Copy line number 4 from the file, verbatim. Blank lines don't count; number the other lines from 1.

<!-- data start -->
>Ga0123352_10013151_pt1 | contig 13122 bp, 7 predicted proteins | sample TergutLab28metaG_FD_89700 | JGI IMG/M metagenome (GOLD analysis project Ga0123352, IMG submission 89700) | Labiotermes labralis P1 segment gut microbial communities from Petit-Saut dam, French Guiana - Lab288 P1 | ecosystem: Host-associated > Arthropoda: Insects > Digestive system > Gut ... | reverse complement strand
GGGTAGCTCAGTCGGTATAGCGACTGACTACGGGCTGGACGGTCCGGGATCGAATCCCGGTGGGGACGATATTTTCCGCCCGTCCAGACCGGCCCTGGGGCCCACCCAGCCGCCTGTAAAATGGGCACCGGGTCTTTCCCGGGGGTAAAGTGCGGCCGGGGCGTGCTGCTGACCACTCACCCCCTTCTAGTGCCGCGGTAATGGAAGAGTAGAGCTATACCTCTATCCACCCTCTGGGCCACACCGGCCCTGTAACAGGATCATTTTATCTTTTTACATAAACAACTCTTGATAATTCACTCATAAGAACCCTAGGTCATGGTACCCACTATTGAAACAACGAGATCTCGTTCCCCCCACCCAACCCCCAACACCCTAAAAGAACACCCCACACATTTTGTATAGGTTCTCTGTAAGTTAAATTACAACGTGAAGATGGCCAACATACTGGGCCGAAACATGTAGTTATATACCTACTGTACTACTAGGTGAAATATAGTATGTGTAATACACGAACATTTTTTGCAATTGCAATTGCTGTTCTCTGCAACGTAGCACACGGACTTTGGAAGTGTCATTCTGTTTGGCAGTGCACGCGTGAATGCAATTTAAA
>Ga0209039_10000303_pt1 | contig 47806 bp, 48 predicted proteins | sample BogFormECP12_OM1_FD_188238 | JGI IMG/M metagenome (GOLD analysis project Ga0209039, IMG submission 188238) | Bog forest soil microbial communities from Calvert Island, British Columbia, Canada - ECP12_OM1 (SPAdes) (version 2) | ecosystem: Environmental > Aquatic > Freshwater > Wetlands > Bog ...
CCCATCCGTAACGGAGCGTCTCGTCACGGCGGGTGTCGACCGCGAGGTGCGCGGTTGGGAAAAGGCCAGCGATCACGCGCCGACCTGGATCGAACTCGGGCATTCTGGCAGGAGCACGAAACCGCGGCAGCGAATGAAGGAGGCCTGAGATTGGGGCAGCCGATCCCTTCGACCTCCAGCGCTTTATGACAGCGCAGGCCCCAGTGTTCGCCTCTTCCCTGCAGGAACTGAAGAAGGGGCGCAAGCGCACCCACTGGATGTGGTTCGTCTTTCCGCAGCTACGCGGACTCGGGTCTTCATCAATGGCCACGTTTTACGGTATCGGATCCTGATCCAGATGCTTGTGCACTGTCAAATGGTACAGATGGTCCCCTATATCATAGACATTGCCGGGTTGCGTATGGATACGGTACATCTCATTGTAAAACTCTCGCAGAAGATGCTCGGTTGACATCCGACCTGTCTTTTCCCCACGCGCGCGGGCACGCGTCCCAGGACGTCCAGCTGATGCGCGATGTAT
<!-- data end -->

CCCATCCGTAACGGAGCGTCTCGTCACGGCGGGTGTCGACCGCGAGGTGCGCGGTTGGGAAAAGGCCAGCGATCACGCGCCGACCTGGATCGAACTCGGGCATTCTGGCAGGAGCACGAAACCGCGGCAGCGAATGAAGGAGGCCTGAGATTGGGGCAGCCGATCCCTTCGACCTCCAGCGCTTTATGACAGCGCAGGCCCCAGTGTTCGCCTCTTCCCTGCAGGAACTGAAGAAGGGGCGCAAGCGCACCCACTGGATGTGGTTCGTCTTTCCGCAGCTACGCGGACTCGGGTCTTCATCAATGGCCACGTTTTACGGTATCGGATCCTGATCCAGATGCTTGTGCACTGTCAAATGGTACAGATGGTCCCCTATATCATAGACATTGCCGGGTTGCGTATGGATACGGTACATCTCATTGTAAAACTCTCGCAGAAGATGCTCGGTTGACATCCGACCTGTCTTTTCCCCACGCGCGCGGGCACGCGTCCCAGGACGTCCAGCTGATGCGCGATGTAT